Certified Coding Associate: American Health Information Management Association (AHIMA) recognizes that the demand for coders has never been greater, and this need is expected to continue for some years to come.

For more information, see the American Health Information Management Association website.

Certified Medical Administrative Specialist: This certification is for medical administrative specialists who serves a key role in medical office, clinic and hospital settings.

For more information, see the American Medical Technologists website.

Registered Medical Transcriptionist: AHDI offers a voluntary credentialing exam to individuals who wish to become Registered Medical Transcriptionists (RMTs).

For more information, see the Association for Healthcare Documentation Integrity website.

Certified Provider Credentialing Specialist: The Certified Provider Credentialing Specialist (CPCS) is typically employed or contracted by a health care organization including, but not limited to, health plans, group practices, credentialing verification organizations or hospitals (health systems).

For more information, see the National Association of Medical Services Staff website.

Certified Medical Coder: Experienced medical office professionals with exceptional coding skills are eligible to sit for the Certified Medical Coder (CMC) exam.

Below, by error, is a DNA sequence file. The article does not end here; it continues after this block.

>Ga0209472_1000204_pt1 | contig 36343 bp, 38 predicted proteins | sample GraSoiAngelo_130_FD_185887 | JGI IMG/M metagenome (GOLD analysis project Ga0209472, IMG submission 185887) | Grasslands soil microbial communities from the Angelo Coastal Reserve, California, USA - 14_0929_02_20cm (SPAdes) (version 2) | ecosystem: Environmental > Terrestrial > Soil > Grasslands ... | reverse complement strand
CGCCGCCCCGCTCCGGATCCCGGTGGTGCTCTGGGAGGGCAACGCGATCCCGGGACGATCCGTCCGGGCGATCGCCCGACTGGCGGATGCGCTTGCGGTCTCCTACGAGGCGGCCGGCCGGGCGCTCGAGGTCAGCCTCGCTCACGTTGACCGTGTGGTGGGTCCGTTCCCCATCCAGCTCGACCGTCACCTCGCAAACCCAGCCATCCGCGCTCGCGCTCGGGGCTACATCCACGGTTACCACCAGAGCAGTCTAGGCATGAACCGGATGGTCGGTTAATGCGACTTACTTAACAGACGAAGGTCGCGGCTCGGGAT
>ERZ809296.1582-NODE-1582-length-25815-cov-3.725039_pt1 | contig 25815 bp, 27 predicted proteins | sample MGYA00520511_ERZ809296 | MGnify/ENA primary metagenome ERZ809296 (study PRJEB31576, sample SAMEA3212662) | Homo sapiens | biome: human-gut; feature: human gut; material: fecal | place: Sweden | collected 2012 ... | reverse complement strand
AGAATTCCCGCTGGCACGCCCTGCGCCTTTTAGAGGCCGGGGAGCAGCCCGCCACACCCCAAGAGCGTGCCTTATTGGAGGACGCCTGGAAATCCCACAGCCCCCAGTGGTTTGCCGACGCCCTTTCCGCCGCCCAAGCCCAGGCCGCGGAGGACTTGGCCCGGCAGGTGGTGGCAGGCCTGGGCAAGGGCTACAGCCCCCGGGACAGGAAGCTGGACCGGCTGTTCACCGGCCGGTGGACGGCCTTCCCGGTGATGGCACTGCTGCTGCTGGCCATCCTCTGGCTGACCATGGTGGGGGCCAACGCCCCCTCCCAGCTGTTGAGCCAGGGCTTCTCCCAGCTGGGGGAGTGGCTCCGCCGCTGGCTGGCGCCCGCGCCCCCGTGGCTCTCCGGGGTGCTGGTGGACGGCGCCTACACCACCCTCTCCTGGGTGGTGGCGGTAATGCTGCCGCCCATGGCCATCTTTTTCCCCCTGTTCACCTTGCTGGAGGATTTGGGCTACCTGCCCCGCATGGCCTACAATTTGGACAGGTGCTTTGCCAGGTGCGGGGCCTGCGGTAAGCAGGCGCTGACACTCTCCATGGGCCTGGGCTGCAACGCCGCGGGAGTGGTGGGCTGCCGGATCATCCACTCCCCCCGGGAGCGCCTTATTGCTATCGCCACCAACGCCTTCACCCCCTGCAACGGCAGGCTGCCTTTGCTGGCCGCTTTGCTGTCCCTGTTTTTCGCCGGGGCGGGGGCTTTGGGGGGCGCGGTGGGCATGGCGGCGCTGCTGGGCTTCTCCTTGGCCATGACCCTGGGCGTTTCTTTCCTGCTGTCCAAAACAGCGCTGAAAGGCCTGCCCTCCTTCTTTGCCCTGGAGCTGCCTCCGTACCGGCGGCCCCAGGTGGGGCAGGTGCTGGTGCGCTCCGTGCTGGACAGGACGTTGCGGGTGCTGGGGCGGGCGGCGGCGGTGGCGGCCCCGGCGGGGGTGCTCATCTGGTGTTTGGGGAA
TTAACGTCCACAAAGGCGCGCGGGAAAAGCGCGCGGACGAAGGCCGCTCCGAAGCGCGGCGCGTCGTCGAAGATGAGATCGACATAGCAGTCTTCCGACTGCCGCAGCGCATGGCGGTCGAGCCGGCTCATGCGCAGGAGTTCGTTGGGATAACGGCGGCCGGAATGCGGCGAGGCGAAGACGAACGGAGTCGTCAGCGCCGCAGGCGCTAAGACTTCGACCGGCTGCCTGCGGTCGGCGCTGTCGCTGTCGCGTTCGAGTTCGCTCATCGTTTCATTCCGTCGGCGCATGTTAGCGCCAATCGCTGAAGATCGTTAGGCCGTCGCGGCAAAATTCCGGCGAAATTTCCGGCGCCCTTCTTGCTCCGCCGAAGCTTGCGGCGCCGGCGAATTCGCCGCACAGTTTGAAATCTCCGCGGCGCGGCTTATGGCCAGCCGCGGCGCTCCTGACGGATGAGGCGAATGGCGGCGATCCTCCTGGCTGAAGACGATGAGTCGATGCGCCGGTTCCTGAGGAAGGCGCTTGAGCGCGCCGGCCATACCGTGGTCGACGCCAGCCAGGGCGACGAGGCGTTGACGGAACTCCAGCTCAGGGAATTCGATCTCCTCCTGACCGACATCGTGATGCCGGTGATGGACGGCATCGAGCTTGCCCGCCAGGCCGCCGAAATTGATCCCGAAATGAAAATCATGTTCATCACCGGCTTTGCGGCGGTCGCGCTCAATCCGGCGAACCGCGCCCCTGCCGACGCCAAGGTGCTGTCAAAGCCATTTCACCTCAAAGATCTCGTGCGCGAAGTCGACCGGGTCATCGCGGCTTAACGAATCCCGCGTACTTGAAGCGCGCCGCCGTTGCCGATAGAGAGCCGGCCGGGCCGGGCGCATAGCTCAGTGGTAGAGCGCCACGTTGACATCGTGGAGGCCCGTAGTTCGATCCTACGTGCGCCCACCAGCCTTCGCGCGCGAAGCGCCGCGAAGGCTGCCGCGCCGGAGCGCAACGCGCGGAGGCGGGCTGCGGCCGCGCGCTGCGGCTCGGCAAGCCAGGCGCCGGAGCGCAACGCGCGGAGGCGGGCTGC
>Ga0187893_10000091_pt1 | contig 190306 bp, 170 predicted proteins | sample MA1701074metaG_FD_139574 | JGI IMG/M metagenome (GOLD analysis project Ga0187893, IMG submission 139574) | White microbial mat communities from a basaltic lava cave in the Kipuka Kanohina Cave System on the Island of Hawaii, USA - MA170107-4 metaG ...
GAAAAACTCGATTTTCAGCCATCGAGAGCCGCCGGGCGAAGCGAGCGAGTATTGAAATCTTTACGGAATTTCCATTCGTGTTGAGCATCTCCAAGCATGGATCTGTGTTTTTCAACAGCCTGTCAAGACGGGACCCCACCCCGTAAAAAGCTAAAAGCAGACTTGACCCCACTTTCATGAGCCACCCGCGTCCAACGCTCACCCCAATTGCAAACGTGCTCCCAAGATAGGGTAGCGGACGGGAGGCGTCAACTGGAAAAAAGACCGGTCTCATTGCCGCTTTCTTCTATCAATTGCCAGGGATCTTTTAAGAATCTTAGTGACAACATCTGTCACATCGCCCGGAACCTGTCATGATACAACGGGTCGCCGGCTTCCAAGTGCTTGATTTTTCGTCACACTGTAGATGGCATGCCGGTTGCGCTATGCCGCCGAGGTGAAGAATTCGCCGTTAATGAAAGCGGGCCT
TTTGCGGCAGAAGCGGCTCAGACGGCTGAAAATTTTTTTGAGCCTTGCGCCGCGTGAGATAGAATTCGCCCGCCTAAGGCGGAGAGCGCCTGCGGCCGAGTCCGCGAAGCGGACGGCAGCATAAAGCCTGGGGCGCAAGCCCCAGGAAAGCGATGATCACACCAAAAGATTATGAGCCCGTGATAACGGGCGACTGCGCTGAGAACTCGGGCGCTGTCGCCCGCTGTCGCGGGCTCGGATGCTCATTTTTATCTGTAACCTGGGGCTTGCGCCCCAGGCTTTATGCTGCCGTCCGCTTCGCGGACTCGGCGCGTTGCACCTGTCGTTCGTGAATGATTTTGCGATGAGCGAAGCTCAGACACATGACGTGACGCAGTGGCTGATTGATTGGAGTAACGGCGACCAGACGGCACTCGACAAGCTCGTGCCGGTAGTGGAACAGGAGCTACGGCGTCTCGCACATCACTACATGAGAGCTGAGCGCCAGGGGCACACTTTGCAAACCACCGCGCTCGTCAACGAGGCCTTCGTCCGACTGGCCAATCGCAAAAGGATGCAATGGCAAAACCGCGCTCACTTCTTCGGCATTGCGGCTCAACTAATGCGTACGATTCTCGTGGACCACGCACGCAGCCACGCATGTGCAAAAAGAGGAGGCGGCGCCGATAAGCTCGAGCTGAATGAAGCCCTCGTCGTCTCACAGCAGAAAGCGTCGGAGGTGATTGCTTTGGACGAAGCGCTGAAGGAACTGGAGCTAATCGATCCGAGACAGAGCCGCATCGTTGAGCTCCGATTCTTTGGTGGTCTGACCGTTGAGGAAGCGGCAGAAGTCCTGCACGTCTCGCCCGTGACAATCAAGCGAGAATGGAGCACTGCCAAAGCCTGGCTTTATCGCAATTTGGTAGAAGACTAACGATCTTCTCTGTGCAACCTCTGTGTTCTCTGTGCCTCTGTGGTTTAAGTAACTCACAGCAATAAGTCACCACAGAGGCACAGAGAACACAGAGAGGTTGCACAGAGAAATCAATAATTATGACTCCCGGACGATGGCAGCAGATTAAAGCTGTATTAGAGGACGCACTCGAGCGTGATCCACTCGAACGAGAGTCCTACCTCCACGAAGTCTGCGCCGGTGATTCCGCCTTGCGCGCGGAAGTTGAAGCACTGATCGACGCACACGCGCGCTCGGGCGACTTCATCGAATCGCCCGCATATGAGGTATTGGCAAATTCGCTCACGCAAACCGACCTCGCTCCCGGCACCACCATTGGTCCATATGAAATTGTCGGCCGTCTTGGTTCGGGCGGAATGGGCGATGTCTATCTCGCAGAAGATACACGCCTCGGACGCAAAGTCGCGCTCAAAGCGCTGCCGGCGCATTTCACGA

For more information, see the Practice Management Institute website.

LOCATION INFORMATION: Nashville-Davidson, Tennessee

Nashville-Davidson, Tennessee
Nashville-Davidson, Tennessee photo by Kaldari

Nashville-Davidson is located in Williamson County, Tennessee. It has a population of over 596,462, which has grown by 9.3% over the last ten years. The cost of living index in Nashville-Davidson, 86, is well below the national average. New single-family homes in Nashville-Davidson are priced at $196,100 on average, which is well above the state average. In 2008, 1,483 new homes were constructed in Nashville-Davidson, down from 3,070 the previous year.

The three big industries for women in Nashville-Davidson are health care, educational services, and accommodation and food services. For men, it is construction, health care, and professional, scientific, and technical services. The average travel time to work is about 23 minutes. More than 29.7% of Nashville-Davidson residents have a bachelor's degree, which is higher than the state average. The percentage of residents with a graduate degree, 10.0%, is higher than the state average.

The percentage of Nashville-Davidson residents that are affiliated with a religious congregation, 55.2%, is more than both the national and state average. The most common religious groups are the Southern Baptist Convention, the Catholic Church and the United Methodist Church.